News from Our Neighbors

A 30% tax attack in Charlotte

Charlotte Dairy Farm – town website photo

By Chea Waters Evans, The Charlotte Bridge

The numbers are much higher than expected, it took everyone by surprise, and it showed up at the end of a long and already stressful year. No, it’s not omicron—it’s the Charlotte town budget. 

Coming in at an estimated 30% tax increase over last year, the FY 2022/2023 budget’s major expenses are largely payroll related. The Charlotte Volunteer Fire and Rescue budget alone is requesting increases in payroll and their capital reserve fund; their budget has the potential to surpass $1,000,000 this year. The rest is from salary raises for town employees, which have already been put in place and approved by the Selectboard, and are therefore not adjustable. (Though CVFRS serves the town, it’s a private corporation with its own governing board and budget.) 

Aside from town-employee payroll expenses, the biggest budget item is usually Charlotte Volunteer Fire and Rescue. Current figures—calculated in real-time during the Jan. 3 Selectboard meeting by SB member Matt Krasnow—show that on its own, the fire and rescue department’s $158,415 increase request is responsible for about 20% of the jump. 

Selectboard Chair Jim Faulkner said in an interview with The Charlotte Bridge that he doesn’t support the CVFRS budget request. “The only way you can accomplish that . . . is a really big increase in taxes, and this increase in taxes is not acceptable,” he said. “This big bump in the tax rate is not acceptable. That’s a fact.”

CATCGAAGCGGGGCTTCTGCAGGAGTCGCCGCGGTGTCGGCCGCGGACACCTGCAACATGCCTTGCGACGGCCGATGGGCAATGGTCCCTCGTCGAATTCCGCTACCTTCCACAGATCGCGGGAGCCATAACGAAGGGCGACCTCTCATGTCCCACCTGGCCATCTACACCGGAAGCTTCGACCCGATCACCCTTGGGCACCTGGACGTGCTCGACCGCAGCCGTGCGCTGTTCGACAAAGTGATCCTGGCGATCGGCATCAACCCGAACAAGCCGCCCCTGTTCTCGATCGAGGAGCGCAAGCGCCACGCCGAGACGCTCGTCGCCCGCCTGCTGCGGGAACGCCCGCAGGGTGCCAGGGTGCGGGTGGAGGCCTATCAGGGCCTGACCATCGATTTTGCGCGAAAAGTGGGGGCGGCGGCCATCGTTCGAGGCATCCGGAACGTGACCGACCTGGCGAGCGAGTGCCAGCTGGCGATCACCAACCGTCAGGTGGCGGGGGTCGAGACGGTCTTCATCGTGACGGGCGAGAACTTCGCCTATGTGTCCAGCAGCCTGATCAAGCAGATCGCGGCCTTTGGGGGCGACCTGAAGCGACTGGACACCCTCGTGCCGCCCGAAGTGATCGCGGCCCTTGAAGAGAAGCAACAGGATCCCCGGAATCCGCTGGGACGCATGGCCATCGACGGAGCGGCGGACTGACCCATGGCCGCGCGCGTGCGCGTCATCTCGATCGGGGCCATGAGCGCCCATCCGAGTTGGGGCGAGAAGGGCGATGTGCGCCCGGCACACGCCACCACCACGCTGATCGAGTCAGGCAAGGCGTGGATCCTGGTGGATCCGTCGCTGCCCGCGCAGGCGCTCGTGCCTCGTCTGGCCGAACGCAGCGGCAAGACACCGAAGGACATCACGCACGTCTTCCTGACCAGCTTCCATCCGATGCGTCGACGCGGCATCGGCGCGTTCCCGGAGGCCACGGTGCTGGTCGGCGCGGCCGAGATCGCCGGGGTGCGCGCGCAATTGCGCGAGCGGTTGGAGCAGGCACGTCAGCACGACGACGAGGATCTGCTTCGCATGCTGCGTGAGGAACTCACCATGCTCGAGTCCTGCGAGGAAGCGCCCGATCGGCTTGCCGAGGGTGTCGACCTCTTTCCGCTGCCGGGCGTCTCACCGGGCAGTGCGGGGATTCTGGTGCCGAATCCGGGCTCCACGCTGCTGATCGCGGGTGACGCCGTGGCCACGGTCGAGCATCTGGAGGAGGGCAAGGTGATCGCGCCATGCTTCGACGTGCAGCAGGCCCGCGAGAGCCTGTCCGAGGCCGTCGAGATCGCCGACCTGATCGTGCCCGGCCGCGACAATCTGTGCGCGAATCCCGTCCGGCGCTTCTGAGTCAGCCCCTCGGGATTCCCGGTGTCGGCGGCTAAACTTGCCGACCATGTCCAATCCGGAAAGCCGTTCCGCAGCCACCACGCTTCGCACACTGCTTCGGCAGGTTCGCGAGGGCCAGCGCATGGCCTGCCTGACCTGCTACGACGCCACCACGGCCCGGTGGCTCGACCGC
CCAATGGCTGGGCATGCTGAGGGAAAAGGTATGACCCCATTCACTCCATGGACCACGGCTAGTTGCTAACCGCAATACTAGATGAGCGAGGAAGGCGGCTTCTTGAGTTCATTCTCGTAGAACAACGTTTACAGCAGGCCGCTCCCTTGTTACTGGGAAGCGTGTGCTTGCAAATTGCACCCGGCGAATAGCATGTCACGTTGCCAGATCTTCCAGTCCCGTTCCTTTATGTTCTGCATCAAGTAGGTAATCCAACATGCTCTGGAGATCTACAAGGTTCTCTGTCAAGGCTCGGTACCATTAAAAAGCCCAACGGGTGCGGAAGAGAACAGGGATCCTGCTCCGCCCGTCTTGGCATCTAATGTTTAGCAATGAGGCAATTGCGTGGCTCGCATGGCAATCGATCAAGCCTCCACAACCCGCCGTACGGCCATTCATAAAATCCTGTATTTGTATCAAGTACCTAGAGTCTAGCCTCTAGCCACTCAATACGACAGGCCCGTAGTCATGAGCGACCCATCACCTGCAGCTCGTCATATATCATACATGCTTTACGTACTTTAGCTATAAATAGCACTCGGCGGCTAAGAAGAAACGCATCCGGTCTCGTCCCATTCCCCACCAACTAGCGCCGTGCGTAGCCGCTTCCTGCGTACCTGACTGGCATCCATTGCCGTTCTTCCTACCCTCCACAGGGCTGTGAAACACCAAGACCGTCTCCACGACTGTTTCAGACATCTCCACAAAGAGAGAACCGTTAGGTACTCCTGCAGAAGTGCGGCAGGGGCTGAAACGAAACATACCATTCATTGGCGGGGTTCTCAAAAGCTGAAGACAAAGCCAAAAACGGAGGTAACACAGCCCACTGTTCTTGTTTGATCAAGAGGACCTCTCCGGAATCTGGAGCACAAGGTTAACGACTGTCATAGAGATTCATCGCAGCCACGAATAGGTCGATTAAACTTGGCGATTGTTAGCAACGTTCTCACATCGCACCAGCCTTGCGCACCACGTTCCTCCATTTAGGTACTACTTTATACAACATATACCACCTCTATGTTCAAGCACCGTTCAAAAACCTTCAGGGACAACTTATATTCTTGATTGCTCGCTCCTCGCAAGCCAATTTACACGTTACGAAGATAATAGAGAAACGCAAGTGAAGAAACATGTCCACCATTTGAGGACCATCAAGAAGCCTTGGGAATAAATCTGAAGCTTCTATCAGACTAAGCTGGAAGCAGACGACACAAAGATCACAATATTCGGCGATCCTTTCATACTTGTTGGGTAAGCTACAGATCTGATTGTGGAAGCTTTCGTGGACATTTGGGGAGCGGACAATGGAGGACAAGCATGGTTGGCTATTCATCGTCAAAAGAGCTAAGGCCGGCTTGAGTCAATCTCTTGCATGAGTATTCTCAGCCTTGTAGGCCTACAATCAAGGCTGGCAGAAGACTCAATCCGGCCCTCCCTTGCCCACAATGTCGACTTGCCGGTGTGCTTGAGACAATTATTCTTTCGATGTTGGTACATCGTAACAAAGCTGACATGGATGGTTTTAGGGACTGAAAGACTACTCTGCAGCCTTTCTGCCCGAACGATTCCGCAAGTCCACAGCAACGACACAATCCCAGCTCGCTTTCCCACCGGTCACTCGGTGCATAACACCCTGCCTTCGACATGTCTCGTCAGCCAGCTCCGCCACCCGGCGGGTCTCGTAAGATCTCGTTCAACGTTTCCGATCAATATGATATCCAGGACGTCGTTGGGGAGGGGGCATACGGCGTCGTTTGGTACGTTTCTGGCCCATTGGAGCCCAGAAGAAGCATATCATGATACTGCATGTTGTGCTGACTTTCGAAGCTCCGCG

CVFRS Board President Fritz Tegatz said he’s surprised that Faulkner isn’t supportive, since Faulkner has been privy to budget discussions as the SB liaison to CVFRS. He also said that he thinks the Selectboard prioritizes town employee salaries over CVFRS employees. “They automatically put their employees in place and just decided that we don’t necessarily need it,” he said. “I don’t know why the Selectboard chooses not to treat the fire department employees in the same manner that they do town employees, but they choose to.”

Much of the budget increase, Tegatz said, is part of a long-term plan to shift rescue staff from volunteer and per-diem to full-time. He said over the past year they have added three full-time paramedics, the cost of which is similar to per-diem employees as far as wages are concerned, but that benefits and workers’ compensation costs add up. 

Tegatz said that $50,000 of the requested funds would go toward partially funding a manager for CVFRS. The company is currently run by a volunteer board of directors; a full-time employee would ease the management burden on the board. The rest of the money to pay for that position would come from the interest from CVFRS’s special-funds accounts.

The Charlotte fire and rescue budget for FY 21/22 was $933,246. In comparison, Shelburne’s fire and rescue budget for the same year was $698,330 and Hinesburg’s was $554,444.

More work will take place at this evening’s Selectboard meeting and in the coming weeks. “We’re not done final-reviewing the budget,” Faulkner said. 

Republished the Charlotte Bridge

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